“Why is no one in the medical community helping us?” asks this reader in their submission regarding parasitic worms. Before we include the rest of their submission, we must preface by stating that this reader submitted this information to be shared with others. As always, it is very important to understand that All About Worms are not medical professionals and so are unable to make diagnoses or provide an opinion related to any human symptom or condition. Everything contained in this post is something provided by a reader who is also not a medical professional, and who cannot render a diagnosis, and who shared his story for anecdotal and research purposes only. For this reason we have put together a resource with the contact information of physicians and clinics who are qualified to help diagnose and treat situations like this, and who have medical expertise in these sorts of issues. You can find that resource here: https://www.allaboutworms.com/get-medical-attention-and-tests-for-parasites
Now, here is our reader’s story: “I’m not a doctor or have any profession that is parasite-related. I researched for eight years. The reason why no one knows about these things, especially doctors, is a mystery to me. I have been throwing them up for eight years, four to five hours a day. Their image is burned into my brain. Maybe that’s how I matched them online. They aren’t even on the list of worms on this site.”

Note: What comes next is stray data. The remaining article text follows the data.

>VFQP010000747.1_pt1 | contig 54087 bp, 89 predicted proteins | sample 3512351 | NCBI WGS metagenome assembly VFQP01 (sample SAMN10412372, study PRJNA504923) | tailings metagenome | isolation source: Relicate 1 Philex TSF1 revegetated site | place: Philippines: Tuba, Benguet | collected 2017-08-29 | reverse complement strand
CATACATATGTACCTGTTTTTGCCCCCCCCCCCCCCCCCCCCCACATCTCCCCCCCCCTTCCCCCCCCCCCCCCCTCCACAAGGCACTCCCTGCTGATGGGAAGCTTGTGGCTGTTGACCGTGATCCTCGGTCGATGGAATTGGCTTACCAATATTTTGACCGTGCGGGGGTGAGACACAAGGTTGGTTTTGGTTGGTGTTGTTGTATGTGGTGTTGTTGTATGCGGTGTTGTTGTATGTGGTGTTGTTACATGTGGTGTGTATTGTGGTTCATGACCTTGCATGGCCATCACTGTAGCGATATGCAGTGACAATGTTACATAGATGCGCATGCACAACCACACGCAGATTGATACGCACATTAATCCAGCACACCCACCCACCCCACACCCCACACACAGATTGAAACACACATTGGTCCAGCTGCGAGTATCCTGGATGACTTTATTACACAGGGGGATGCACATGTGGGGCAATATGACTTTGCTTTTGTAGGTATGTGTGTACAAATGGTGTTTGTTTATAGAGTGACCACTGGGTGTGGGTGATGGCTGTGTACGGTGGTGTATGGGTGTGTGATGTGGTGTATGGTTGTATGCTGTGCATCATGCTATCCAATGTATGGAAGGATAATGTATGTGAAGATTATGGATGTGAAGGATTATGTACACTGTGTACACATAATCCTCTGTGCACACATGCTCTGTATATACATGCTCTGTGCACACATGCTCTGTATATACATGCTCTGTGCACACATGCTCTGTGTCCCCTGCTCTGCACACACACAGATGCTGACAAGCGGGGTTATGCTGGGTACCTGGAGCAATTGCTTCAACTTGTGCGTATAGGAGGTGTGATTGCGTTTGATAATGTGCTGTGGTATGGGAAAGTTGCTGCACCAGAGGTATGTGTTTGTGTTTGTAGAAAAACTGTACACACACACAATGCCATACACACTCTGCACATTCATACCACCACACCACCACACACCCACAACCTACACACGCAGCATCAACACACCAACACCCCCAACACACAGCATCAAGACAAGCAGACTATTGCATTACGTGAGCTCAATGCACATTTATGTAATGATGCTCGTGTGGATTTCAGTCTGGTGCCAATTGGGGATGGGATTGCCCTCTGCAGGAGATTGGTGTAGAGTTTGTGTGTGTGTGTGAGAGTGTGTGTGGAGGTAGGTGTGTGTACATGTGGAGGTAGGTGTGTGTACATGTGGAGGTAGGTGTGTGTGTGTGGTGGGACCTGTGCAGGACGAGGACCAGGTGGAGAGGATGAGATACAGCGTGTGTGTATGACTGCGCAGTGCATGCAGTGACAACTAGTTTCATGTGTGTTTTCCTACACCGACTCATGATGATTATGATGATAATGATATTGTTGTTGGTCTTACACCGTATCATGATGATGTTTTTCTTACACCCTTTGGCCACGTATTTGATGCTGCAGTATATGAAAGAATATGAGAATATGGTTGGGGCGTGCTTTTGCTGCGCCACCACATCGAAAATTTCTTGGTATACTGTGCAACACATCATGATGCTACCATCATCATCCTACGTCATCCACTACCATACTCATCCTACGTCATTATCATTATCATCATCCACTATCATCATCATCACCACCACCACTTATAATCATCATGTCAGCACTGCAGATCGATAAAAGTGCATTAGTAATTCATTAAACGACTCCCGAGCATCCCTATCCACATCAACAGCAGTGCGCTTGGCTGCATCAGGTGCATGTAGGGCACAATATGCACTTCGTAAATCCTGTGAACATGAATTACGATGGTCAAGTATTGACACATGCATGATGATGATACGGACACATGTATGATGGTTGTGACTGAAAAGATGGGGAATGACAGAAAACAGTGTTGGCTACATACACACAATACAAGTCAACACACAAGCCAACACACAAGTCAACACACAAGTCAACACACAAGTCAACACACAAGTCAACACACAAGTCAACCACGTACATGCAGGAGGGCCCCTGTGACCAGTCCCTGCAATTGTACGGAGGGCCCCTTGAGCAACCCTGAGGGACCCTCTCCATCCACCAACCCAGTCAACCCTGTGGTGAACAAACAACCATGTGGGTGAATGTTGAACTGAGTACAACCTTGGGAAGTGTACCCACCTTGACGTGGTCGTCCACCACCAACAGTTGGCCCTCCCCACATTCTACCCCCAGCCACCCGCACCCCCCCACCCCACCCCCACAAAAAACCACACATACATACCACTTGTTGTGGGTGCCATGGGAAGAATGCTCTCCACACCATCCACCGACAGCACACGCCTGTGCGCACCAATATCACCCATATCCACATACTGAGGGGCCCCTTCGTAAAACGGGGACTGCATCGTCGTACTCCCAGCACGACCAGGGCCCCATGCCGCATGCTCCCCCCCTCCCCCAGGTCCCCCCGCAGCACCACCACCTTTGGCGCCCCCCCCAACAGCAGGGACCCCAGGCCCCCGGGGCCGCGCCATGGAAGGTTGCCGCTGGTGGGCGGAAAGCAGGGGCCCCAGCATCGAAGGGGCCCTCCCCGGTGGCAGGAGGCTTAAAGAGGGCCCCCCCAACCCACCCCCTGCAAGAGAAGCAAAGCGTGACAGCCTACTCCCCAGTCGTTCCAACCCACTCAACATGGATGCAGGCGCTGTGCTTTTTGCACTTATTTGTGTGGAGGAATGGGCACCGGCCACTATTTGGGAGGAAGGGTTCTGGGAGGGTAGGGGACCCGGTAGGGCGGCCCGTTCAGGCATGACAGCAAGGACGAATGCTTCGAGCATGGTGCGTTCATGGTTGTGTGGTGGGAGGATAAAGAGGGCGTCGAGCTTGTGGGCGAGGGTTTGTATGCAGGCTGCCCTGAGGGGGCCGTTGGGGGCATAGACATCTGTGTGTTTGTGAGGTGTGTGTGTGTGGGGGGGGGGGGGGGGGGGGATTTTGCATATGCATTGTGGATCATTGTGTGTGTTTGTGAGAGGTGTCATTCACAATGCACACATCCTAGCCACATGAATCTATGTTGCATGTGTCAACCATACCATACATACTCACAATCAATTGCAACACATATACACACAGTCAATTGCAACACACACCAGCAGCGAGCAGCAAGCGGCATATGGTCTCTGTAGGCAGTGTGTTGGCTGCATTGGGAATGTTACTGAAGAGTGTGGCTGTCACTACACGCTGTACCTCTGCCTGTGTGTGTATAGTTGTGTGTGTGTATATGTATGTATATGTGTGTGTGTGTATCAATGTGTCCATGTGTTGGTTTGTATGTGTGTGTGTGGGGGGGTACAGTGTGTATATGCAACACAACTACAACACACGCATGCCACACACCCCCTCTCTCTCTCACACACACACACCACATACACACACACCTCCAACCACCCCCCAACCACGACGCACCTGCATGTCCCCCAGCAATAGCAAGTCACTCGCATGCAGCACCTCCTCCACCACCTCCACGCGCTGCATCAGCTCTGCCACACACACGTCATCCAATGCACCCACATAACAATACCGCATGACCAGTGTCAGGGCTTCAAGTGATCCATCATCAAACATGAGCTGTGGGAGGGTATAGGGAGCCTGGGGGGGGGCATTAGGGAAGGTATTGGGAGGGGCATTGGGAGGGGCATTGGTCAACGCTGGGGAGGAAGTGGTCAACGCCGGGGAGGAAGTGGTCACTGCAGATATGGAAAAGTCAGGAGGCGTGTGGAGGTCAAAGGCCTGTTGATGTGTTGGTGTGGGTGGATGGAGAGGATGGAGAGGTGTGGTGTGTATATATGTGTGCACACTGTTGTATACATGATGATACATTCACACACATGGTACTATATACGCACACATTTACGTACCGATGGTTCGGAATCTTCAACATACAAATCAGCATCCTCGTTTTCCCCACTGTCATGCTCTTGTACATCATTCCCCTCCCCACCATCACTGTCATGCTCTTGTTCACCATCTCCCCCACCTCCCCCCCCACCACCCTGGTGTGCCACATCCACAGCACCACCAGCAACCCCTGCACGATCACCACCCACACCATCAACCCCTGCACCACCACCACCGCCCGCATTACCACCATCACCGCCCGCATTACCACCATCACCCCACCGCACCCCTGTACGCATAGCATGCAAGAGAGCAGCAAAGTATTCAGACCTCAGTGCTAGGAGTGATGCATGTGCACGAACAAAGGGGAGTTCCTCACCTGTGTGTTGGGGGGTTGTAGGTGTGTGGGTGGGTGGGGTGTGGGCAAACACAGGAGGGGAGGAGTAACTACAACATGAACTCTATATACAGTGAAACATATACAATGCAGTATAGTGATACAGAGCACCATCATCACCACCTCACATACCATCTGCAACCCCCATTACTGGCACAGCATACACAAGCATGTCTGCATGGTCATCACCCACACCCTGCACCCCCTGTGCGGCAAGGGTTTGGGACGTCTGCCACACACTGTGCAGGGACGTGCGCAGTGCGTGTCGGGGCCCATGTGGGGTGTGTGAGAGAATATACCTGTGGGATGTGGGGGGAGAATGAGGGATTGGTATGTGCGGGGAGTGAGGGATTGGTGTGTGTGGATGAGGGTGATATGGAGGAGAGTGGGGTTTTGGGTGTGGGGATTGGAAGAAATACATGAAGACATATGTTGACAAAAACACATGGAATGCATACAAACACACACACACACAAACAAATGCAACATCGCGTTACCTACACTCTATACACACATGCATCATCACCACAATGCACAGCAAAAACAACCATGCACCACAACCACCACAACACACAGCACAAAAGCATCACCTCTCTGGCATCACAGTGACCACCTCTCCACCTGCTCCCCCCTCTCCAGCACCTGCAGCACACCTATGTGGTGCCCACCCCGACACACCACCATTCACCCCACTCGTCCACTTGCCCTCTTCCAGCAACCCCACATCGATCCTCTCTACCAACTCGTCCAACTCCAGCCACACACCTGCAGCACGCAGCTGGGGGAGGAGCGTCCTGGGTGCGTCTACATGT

“They are called Acanthocephala, AKA spiny-headed worms, or thorny-headed worms. Look them up. There are so many species. But the giveaway is their long proboscis, armed with spines. But it can go in and out of its body like a turtle: its body is a sheath, kind of like a thin shell. It can be rubbery or hard when out of the body. There are some species that can infect humans. There are cases. But they hide very well. Their bodies, when wet, can turn into a thin, transparent layer on the skin or in the body, but adults attach to small intestine walls with their tiny hooks. You don’t have to take my word for it. Research it. Why hasn’t the government stepped in yet?”
Again, we must stress to our other readers that this reader is not a medical professional, and so whatever they describe is only their experience and conjecture. It does not necessarily apply to anyone else, and none of these descriptions should be construed as medical advice. As we stated previously, consulting a medical professional is always the best way to go. Of course, we understand that many of our readers have not received the help they desired from their primary care doctors, and that is because they usually do not receive training in this area. But that does not mean that the medical community as a whole does not care about victims of parasitic infections. Medical parasitologists are physicians who specialize in this area and are dedicated to helping those suffering from parasitic infections. If anyone has concerns or questions about parasites, we urge them to consult the resource listed above to get the help they want/need.
To conclude, we sympathize with our reader and their long battle with this issue. We hope that they find the help they seek, and we hope the resource aids them in that search. We wish them the very best!
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